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Parallel to my magazine career, I took advantage of the rise in self-publishing and put out a steady stream of material. To help keep a degree of separation from my day job(s) I modified by name for fiction. There were some things I wrote while I was in China (including Sker House, and No Man’s Land: Horror in the Trenches) which just needed tweaking, and I also started gathering my previously-published short stories into a series of collections. I’ve lost a lot of faith in publishing companies, so I much prefer to put these things out myself. That way I can maintain complete control over every aspect of the process from the cover art to the contents and pricing. These days, I make a living by maintaining several revenue streams, fiction and magazine work being just two components. It isn’t easy, but it’s the life I chose. The past two decades have been a hell of a ride. I’ve done things I never thought I would do, and seen things I never thought I would see. I’ve met some amazing people, more than a few cunts, and lived in 12 different places, in eight different towns and cities, in three different countries. I’ve come to realize that moving around is a big part of my identity. I get restless if I stay in one place for too long. I need the constant sense of ‘newness.’ It keeps me focused. All things considered, I’ve far exceeded my own expectations, and anything beats working in that factory.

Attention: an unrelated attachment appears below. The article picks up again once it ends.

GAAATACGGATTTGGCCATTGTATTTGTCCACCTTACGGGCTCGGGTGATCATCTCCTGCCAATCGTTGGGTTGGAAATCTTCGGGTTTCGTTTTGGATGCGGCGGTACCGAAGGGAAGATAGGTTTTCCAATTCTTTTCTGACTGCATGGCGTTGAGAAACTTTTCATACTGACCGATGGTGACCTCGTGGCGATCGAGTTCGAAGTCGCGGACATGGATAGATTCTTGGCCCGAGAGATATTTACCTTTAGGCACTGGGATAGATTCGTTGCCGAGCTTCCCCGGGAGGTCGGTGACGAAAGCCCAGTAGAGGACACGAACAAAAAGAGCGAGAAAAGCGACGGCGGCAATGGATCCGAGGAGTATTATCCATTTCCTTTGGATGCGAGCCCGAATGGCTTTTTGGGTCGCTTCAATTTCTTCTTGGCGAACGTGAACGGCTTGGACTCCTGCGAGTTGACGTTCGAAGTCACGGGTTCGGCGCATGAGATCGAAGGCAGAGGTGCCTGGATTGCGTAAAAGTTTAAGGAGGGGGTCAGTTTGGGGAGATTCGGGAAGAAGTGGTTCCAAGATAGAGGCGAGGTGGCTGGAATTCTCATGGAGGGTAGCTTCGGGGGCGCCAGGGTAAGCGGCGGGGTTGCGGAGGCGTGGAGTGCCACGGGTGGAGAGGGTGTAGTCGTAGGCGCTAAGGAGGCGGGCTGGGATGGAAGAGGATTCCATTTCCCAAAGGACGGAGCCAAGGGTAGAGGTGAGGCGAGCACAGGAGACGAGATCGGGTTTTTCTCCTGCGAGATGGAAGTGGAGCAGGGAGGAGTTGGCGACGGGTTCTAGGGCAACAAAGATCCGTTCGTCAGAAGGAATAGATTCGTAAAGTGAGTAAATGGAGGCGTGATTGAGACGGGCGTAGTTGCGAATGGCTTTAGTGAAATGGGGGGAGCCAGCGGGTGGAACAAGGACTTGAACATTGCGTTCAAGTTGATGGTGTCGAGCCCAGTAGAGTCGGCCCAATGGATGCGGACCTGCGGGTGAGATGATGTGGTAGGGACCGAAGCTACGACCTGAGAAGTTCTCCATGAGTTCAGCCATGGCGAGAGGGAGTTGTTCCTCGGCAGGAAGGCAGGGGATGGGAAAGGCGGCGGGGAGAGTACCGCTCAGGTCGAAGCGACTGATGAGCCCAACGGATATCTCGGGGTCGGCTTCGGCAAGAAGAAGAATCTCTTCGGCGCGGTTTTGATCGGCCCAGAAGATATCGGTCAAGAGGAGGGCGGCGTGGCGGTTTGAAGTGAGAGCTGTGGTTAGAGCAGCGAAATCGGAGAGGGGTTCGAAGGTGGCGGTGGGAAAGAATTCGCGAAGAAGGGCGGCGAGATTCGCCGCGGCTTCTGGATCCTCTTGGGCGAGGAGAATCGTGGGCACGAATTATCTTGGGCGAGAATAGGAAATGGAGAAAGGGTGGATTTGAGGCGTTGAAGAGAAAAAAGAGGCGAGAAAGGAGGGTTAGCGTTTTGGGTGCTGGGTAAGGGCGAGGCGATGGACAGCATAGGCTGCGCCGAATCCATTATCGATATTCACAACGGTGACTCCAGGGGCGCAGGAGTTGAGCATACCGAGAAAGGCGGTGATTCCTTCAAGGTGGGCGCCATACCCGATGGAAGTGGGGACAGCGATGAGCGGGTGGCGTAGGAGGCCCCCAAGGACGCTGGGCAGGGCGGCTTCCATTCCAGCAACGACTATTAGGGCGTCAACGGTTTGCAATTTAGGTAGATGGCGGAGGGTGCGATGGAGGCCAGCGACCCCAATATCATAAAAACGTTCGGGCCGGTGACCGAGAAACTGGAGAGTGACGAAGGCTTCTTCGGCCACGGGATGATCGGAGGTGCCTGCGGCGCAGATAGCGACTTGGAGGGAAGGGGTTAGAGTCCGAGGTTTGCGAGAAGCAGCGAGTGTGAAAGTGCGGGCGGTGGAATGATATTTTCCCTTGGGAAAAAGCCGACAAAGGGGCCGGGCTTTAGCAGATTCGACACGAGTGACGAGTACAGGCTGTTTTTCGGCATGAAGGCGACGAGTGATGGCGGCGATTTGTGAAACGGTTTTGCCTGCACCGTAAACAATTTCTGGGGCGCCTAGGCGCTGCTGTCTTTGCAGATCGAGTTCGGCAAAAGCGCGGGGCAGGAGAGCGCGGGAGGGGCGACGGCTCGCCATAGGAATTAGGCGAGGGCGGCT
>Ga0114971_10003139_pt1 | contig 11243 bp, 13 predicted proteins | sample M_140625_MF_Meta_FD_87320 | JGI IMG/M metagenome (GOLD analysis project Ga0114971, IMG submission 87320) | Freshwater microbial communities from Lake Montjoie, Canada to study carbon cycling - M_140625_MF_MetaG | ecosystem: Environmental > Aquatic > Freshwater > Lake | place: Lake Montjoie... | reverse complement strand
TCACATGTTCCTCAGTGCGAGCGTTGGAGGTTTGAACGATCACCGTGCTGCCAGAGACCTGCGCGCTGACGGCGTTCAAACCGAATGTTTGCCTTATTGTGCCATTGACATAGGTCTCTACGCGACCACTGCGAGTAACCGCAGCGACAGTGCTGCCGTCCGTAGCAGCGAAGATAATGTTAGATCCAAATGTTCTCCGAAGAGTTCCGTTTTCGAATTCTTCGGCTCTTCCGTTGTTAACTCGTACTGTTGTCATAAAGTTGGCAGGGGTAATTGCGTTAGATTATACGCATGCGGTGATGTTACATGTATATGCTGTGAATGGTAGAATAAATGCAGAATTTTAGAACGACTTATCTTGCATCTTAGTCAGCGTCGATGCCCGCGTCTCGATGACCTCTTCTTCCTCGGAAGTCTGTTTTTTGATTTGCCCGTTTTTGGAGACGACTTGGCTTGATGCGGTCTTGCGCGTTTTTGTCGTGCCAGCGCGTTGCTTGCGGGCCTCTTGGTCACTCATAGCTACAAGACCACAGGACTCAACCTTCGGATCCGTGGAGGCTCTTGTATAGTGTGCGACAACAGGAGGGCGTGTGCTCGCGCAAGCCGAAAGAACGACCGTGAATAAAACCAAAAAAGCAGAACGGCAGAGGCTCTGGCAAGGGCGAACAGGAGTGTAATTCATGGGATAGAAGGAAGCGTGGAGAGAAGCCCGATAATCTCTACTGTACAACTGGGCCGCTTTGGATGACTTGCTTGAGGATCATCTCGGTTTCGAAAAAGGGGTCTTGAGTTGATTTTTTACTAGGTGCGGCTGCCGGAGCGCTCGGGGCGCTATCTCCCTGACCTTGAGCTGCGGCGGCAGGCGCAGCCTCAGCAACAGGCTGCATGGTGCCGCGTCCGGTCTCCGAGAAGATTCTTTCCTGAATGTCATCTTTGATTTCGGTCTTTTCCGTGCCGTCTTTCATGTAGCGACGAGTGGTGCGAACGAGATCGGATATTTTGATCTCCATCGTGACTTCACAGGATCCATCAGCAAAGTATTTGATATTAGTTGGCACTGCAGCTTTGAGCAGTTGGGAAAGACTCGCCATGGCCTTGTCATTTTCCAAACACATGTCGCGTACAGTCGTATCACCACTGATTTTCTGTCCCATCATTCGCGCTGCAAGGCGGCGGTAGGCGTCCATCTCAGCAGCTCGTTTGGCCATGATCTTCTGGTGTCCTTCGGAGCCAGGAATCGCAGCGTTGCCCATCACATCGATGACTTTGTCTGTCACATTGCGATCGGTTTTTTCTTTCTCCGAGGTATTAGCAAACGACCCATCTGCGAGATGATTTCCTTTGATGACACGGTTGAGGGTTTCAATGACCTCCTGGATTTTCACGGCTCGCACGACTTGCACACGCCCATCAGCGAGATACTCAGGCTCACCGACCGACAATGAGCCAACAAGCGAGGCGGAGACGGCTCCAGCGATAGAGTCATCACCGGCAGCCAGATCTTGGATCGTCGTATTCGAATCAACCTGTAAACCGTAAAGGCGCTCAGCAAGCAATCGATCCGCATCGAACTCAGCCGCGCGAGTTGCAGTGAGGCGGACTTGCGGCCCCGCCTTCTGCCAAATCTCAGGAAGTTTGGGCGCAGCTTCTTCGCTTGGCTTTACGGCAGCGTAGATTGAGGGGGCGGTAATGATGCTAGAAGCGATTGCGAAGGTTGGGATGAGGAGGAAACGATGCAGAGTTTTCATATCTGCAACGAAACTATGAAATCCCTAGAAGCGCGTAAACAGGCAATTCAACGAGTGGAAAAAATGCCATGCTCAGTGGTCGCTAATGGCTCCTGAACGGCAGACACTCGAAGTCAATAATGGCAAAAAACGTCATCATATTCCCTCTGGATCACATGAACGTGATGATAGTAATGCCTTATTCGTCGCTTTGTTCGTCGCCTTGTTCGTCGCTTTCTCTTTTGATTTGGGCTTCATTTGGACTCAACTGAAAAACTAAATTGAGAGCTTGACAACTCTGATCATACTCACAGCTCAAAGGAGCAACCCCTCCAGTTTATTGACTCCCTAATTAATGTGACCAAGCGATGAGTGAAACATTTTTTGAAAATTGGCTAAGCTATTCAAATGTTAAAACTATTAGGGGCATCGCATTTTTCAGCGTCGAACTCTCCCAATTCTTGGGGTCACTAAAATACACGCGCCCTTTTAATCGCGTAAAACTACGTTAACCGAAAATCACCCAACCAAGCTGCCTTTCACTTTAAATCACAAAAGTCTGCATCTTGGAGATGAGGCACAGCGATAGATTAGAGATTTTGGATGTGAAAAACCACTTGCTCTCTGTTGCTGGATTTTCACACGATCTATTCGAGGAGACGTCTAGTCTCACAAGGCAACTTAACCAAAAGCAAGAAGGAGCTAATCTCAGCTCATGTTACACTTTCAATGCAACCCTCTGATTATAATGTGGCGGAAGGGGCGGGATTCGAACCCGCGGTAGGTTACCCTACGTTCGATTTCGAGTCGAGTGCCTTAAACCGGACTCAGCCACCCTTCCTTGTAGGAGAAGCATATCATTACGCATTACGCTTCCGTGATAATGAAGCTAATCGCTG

I can’t wait to see what the next twenty brings.

 

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Jumping Through Hoops

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As a jobbing freelance writer, I’m a self-confessed media whore. I’ll write for whoever pays me. It’s what I have to do. I make a living through a number of channels, one of those channels being dark fiction. Dark fiction with a twist of sardonic humour, as reviewers often point out. I’m not going to lie. I don’t make a lot of money from it. I sell a few books a month, and place a couple of short stories a year in various magazines, ezines, literary journals and anthologies. It’s never going to make me rich. But I enjoy it, and I count myself lucky that I am in a position to make a little extra income to supplement my day job writing for sport and lifestyle magazines.